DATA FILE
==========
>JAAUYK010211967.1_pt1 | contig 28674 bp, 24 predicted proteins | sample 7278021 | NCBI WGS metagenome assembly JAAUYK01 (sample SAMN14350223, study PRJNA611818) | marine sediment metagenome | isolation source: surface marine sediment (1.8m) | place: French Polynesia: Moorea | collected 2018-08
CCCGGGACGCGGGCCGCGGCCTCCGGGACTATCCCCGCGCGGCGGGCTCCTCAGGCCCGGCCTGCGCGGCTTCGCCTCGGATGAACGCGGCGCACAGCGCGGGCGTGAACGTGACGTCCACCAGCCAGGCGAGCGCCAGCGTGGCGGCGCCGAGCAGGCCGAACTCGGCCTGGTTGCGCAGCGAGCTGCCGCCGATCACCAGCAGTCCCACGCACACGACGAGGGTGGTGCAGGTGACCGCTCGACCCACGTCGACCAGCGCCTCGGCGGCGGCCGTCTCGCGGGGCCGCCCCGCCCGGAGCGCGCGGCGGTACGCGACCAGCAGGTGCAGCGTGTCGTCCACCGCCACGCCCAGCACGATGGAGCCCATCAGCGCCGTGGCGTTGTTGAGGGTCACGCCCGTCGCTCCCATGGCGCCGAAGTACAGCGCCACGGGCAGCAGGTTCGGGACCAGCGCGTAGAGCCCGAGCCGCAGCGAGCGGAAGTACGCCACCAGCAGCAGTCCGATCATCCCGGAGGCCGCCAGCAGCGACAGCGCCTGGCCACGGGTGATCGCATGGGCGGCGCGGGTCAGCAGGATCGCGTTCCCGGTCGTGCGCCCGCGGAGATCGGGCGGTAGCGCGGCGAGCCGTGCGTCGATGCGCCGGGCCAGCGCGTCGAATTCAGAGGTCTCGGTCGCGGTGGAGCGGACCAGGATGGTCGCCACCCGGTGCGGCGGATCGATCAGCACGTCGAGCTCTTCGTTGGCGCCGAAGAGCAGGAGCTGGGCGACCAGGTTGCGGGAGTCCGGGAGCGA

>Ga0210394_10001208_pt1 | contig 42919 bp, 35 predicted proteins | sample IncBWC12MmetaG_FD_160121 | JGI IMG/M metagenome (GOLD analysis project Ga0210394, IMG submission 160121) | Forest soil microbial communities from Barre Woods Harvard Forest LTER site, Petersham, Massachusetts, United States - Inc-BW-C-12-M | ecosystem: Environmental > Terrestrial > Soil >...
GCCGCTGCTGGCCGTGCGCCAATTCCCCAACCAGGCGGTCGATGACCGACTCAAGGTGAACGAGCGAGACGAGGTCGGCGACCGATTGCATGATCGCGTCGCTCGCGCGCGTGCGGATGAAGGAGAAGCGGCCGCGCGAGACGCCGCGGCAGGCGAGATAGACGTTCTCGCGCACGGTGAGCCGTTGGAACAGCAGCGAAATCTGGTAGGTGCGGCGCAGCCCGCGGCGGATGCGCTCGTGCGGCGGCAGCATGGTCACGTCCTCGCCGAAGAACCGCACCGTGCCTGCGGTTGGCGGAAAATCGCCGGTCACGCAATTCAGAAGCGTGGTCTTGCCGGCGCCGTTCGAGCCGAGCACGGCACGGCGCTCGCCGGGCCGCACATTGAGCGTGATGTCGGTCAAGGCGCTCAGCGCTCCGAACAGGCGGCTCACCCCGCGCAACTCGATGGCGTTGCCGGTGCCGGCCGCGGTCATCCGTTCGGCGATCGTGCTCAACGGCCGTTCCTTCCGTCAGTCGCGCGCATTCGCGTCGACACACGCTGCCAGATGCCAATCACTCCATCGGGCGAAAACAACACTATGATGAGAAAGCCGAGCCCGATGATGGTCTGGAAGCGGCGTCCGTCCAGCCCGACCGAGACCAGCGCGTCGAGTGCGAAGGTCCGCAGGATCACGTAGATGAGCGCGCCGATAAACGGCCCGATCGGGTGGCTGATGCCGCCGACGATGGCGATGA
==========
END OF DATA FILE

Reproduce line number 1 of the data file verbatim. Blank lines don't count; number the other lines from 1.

>JAAUYK010211967.1_pt1 | contig 28674 bp, 24 predicted proteins | sample 7278021 | NCBI WGS metagenome assembly JAAUYK01 (sample SAMN14350223, study PRJNA611818) | marine sediment metagenome | isolation source: surface marine sediment (1.8m) | place: French Polynesia: Moorea | collected 2018-08